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Opinion: A New Kind of Charitable Giving

Facebook co-founder Chris Hughes says the best way to help people living in poverty is simple: Give them money—and the power to decide how to spend it.

May 19, 2014
Cash illustration by Patrick Leger
GiveDirectly is the first non-profit organization dedicated to allowing donors to transfer cash directly to impoverished households.
Illustration Patrick Leger

There is perhaps no harder problem than how to meet the very simple needs of the world’s poorest. Too often, aid strategies are proclaimed silver bullets but then come apart under scrutiny. Obstacles like gender inequality, government corruption and lack of infrastructure can seem insurmountable.

When I wanted to make a contribution and was researching the best way to do it, I didn’t have trouble finding a lot of organizations out there with the best of intentions. The challenge is knowing whether they are having a meaningfully positive impact. Even if there is some data—a rarity in a field where dollars are more often invested in marketing than in evaluation—many groups are not able to scale their work to make a sufficiently large difference.

In 2011, I found a rare exception, a non-profit organization that embraced all of the challenges aid groups face and pursued its own theory of how to help in an analytically rigorous and potentially scalable way. The more I saw of its operations in the United States and East Africa, the more hopeful I became. In late 2012, I joined the board of the group, GiveDirectly, and made it the focus of my philanthropic investments of time and money.

GiveDirectly provides a stunningly simple service. Using the latest technology, it identifies impoverished households in Kenya and Uganda, accepts tax-deductible money from donors, and then transfers that money via text message to the poorest of the poor. The most important part? Recipients can spend the money in any way they like. Rather than having “experts” determine what the poor need, GiveDirectly empowers the poor themselves.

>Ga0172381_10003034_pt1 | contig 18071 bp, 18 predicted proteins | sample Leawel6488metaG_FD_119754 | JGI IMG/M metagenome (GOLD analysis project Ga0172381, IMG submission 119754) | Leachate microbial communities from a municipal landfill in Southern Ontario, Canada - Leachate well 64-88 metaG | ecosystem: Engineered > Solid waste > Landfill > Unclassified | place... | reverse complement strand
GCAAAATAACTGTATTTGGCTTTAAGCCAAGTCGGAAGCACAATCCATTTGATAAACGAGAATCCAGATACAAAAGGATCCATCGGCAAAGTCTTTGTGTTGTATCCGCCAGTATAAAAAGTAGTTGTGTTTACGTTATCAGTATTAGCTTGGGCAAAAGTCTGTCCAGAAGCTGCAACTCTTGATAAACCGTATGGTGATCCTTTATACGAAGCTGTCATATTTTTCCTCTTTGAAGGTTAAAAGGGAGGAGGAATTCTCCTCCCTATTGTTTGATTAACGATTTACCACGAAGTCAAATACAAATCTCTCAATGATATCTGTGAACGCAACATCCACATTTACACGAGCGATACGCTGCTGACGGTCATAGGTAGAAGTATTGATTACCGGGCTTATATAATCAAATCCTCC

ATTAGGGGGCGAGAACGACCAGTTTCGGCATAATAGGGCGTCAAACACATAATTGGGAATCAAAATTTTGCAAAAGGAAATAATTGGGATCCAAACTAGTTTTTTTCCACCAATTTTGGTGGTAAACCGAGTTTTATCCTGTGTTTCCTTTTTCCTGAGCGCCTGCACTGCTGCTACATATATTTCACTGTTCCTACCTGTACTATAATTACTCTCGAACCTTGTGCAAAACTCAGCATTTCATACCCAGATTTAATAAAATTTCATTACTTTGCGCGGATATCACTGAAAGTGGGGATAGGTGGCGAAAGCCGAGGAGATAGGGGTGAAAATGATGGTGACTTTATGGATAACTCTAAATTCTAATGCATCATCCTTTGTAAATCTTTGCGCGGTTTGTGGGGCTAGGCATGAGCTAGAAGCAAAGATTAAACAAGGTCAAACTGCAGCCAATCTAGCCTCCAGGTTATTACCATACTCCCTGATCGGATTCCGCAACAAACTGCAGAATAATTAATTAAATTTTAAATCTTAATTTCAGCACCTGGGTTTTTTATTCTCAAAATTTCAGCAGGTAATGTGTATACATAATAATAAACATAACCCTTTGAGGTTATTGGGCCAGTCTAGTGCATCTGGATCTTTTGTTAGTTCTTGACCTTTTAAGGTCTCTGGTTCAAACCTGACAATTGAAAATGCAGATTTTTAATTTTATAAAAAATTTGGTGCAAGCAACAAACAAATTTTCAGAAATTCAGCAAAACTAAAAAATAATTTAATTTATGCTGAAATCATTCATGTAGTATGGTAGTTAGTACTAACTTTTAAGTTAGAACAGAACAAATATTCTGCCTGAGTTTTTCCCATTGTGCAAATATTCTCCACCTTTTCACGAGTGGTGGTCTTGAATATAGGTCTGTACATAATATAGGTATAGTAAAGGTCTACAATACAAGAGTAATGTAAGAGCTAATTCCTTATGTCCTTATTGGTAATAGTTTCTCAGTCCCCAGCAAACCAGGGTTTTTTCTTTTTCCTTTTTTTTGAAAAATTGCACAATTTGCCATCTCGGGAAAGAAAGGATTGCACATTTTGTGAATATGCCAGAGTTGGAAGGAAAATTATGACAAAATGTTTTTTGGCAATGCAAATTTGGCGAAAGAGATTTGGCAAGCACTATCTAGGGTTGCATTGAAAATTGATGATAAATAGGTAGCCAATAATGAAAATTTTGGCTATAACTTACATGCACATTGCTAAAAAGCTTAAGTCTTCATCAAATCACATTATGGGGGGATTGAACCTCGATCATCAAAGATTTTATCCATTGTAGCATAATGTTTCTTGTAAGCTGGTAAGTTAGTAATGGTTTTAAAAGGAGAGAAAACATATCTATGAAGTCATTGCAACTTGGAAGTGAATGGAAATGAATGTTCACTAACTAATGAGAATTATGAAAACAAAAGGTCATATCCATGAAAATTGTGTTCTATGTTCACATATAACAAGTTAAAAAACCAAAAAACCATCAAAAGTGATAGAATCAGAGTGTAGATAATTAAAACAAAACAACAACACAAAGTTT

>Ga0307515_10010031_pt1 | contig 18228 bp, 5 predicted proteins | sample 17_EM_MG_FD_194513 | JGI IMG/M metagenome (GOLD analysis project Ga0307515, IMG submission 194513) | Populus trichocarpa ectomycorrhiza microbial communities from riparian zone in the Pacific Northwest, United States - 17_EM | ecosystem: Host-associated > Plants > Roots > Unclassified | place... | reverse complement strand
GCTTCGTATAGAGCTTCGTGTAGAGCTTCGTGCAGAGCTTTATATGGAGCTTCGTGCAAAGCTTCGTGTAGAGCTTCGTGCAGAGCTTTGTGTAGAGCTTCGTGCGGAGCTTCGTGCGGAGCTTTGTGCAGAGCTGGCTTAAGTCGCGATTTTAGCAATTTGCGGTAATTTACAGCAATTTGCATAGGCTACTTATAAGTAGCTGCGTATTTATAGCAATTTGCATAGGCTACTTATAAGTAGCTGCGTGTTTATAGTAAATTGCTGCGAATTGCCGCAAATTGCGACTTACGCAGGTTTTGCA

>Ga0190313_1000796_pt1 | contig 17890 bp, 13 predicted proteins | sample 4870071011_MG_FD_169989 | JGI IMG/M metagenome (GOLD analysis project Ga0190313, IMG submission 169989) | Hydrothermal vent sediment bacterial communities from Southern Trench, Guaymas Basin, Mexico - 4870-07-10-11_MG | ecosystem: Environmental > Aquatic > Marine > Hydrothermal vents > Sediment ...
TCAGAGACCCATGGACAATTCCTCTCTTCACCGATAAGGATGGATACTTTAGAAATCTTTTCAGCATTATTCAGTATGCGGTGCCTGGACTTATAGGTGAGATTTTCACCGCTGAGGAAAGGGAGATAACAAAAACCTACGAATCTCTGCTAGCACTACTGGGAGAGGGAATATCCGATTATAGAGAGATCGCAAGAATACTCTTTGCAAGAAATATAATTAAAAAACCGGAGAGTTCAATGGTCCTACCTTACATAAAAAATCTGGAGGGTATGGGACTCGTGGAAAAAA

GiveDirectly monitors the ways families use transfers and the efficacy of their choices, but it does not constrain those choices. These transfers are not microloans; they are permanent. This kind of giving—called “unconditional cash transfers” in development—is not a new or untested idea. Emerging market governments like Mexico and Brazil have used similar methods for years and have seen dramatic reductions in poverty and income inequality. GiveDirectly is the first non-profit solely dedicated to giving donors the ability to provide this intervention—simply, cash—directly to the poor.

What do the recipients spend the money on? In large part, they invest it in personal real assets to improve their lives for the long term. In America, this would mean something like paying off a mortgage; in Kenya, it often means going from a thatched roof to a metal one.

These investments open up more money and time to create a stable source of income. An independent evaluation of GiveDirectly’s work in Kenya by the research group Innovations for Poverty Action found that after a year, beneficiaries saw significant increases in business and agricultural income, with incomes up by 28 percent of the average grant size. They also found decreases in hunger, domestic violence and stress, and no change in spending on tobacco, alcohol or gambling. These findings are consistent with dozens of other studies that show that people living in poverty make good choices when given the chance to improve their lives.

Rigorous evidence like this is extremely important to making informed investment decisions. But numbers cannot replace listening to the poor. I travelled to western Kenya last year to meet with individual recipients. I saw people making money from high-yielding investments that I, as an outsider, could not have thought of—from welding machines to solar charging stations to paying for a child’s tuition so she could share future income with her family. I also heard how important it was for them to be given the trust and respect to make their own choices.

Because of the radical simplicity of the programme, GiveDirectly can scale quickly and effectively. There is very little overhead—90 percent of the dollars given to the organization have gone to the recipients themselves—and few barriers to growth.

One simple idea cannot untangle the web of challenges facing any developing country. But GiveDirectly is sparking a much-needed dialogue about how resources can be put to best use, by helping potential contributors to a charitable organization ask a simple question: “Could this non-profit do more good with the money than the poor could do themselves?”

Cash transfers are not a panacea; they don’t build roads, write constitutions or stabilize markets. But they do provide a critical boost to the poorest of the poor. I want to provide that boost to as many people as I can.


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